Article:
Commentary: Hungary Saved from Itself

Central and Eastern Europeans are the new bankers of the credit crisis.

They are the new Northern Rock. In fact, call them Eastern Rock.

Incompetent and greedy, having spent (or lent) themselves into near-bankruptcy, some are now asking for a bailout from those who were cautious enough to hold on to the purse strings.

They are getting it.

Don't pay any attention to the rejection of Hungarian Prime Minister Ferenc Gyurcsany's 190 billion euro rescue package at the 1 March European Union summit. Nobody, including him, had expected that the plan, announced without preparation or groundwork, would be taken seriously.

What the Hungarians really wanted, and got, was a promise that the EU would help out those who are in trouble, whether through a coordinated Eastern European bailout or on a case-by-case basis, as the summit participants eventually decided.

What no one could get the German chancellor to admit as recently as a month ago is now a fairly widely held assumption: EU states that face bankruptcy will be bailed out, whether they are in the eurozone (Ireland) or not (Hungary).

In fact, the Hungarians and the Latvians have already gotten nearly 10 billion euros of EU money between them. Another 24.5 billion euros of international loan money was scraped together on 27 February to prop up the region's tottering banks and credit-crunched companies.

But in fact as early as 2003, when EU members' fiscal irresponsibility and the union's response to it was first a serious issue (remember Germany under big spender Gerhard Schroeder?), it was already widely assumed, at least by Brussels types, that the no-bailout rule of the eurozone was bendable. Given how intertwined our economies are, it was impossible to assume that a state like Italy would be allowed to default. Because whatever the moral hazard and whatever the rulebook, the consequences would be catastrophic.

Hungary and Latvia may not seem like "systemically important" states. But given how major Western European banking houses are exposed to Eastern Europe (they own 1.25 trillion euros in debt), countries like Austria, Belgium, or Sweden are looking at a bloodbath if people in the East start to default on their mortgages.

Helping us has nothing to do with European solidarity. We might be in trouble if we had to rely on that. It is about survival.


Still, it is no wonder that a bad taste is left in the mouths of those who resisted the lure of gold and tightened their belts throughout the boom years. It is also no wonder that leaders of those countries where taxing and spending policies have been more rational and lending has been more measured—the Czech Republic, Slovakia, Poland, and Slovenia—tried to distance themselves from the blanket bailout proposal.

At the 1 March EU summit, the Danes and the Germans particularly grumbled that it was an outrage to ask them to pay for countries like Hungary that got where they are through their own fault. In fact, the bastards probably deserve a debt default just to learn some basic economics, you could almost hear them mutter.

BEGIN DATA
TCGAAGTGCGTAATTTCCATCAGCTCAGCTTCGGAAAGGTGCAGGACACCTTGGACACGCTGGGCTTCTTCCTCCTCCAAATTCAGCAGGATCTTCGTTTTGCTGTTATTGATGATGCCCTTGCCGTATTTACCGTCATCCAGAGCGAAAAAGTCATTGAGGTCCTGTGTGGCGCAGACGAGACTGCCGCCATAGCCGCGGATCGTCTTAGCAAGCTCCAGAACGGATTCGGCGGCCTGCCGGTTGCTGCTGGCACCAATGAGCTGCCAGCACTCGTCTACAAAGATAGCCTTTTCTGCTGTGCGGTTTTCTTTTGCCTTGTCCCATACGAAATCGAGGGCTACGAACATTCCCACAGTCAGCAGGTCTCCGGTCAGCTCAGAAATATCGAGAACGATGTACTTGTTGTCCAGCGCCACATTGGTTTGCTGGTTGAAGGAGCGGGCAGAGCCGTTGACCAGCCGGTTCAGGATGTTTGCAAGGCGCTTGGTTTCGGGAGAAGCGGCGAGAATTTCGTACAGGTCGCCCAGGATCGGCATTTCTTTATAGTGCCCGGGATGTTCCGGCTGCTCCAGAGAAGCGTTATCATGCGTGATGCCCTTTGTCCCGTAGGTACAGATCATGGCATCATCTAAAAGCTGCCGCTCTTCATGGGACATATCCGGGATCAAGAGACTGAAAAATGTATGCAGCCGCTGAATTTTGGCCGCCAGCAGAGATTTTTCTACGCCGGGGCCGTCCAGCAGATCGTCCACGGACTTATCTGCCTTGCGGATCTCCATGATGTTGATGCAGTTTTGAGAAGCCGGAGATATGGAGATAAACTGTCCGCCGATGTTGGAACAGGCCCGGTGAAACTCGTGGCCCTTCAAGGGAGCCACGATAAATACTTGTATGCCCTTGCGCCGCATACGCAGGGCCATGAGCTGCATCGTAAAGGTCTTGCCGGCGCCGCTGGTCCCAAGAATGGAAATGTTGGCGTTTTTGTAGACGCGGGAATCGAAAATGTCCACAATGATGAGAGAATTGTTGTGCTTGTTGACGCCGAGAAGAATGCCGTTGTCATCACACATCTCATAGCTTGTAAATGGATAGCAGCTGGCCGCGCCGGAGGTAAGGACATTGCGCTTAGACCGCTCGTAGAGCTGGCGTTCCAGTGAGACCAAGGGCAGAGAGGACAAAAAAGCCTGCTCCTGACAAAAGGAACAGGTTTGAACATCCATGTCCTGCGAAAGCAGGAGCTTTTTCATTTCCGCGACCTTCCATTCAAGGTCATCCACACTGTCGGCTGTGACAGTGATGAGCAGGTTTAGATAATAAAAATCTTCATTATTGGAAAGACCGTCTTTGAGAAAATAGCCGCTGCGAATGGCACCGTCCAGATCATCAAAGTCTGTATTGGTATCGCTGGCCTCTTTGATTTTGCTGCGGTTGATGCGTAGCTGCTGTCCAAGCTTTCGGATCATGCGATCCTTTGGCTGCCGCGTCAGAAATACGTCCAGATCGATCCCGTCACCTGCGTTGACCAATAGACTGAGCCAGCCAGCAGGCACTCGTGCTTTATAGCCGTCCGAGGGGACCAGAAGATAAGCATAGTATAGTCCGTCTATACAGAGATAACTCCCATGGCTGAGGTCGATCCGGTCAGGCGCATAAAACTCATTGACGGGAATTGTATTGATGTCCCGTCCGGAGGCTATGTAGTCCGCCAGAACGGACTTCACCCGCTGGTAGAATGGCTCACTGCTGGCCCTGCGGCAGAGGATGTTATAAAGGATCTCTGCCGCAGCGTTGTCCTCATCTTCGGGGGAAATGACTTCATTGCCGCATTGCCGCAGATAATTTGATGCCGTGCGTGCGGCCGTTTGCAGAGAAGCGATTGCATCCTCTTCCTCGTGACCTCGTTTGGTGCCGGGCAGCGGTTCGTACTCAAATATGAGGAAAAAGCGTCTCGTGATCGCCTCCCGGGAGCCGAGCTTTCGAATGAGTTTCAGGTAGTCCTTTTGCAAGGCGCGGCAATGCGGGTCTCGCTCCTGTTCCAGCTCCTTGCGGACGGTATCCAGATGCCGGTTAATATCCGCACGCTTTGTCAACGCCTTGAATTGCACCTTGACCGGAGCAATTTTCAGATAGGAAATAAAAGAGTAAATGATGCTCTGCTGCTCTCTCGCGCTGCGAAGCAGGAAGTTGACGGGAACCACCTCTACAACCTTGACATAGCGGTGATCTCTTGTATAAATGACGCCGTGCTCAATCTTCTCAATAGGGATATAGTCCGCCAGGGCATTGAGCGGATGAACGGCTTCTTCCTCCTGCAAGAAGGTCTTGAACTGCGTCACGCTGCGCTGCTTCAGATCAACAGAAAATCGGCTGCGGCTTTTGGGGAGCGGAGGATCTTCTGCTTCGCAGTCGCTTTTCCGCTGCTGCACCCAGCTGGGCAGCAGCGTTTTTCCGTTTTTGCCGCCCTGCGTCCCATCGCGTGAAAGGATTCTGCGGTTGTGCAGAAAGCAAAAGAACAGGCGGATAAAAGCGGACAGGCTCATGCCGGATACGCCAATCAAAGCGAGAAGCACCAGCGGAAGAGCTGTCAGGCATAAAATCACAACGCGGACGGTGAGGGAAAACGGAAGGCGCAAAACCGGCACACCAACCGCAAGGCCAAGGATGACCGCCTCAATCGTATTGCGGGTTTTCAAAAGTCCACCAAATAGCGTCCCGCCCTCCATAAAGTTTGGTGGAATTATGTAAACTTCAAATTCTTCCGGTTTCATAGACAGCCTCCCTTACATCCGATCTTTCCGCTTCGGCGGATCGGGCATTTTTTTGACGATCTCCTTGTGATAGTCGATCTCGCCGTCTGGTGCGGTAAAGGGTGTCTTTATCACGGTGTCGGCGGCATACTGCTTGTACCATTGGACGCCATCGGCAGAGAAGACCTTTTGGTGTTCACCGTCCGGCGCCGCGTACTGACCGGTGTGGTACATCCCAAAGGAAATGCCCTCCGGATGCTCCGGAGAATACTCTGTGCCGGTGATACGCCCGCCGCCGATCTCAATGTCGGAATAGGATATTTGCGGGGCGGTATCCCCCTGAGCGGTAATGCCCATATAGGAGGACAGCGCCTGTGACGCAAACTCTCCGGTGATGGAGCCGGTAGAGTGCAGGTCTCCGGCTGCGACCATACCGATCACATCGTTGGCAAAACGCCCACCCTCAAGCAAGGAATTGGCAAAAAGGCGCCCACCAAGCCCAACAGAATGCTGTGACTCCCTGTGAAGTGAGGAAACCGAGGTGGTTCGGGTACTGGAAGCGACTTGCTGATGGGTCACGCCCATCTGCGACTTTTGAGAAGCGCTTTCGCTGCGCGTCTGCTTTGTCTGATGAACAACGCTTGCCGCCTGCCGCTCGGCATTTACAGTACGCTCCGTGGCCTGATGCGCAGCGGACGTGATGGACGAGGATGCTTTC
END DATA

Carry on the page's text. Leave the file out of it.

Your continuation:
But complain and grumble as they do, pay they almost certainly will, just as treasuries the world over are cleaning up the mess made by the Northern Rocks and Citigroups and UBSs.

Forget about moral hazard. The end of the world is nigh.

And so it was equally unsurprising, although much less noticed after the summit, that Germany and France cautiously supported (or at least didn't reject) a Hungarian proposal that countries that fulfill the requirements of entry into the eurozone should not have to spend two years waiting in the ERM-II exchange-rate mechanism, the antechamber of the eurozone. They should be allowed to join immediately. Talk about a mad dash to safety.

But if the storm is pulling people together on some matters, it is less evident that European countries will be able to resist protectionism. Unlike a default by a neighbor, the eventual effects of pushing home-market preferences, like a drop in trade, take a while to bite. In fact, such policies can seem like a good idea at first. And though the European Commission last Friday declared itself satisfied that the French car-industry bailout plan was not protectionist after all, there might be new attempts to save somebody's own skin at the expense of everybody else.

The Western bank bailouts of the last few months, too, had protectionist elements insofar as they directed new lending to the home market (nearly pushing Eastern European banks over the cliff as a result). EU leaders promised to stop doing that, too. But it is anybody's guess how long they can resist if things turn nasty. The uncomfortable truth is that prime ministers are responsible to their own countries' electorates, not to Europe's. In Europe, too, all politics is local.

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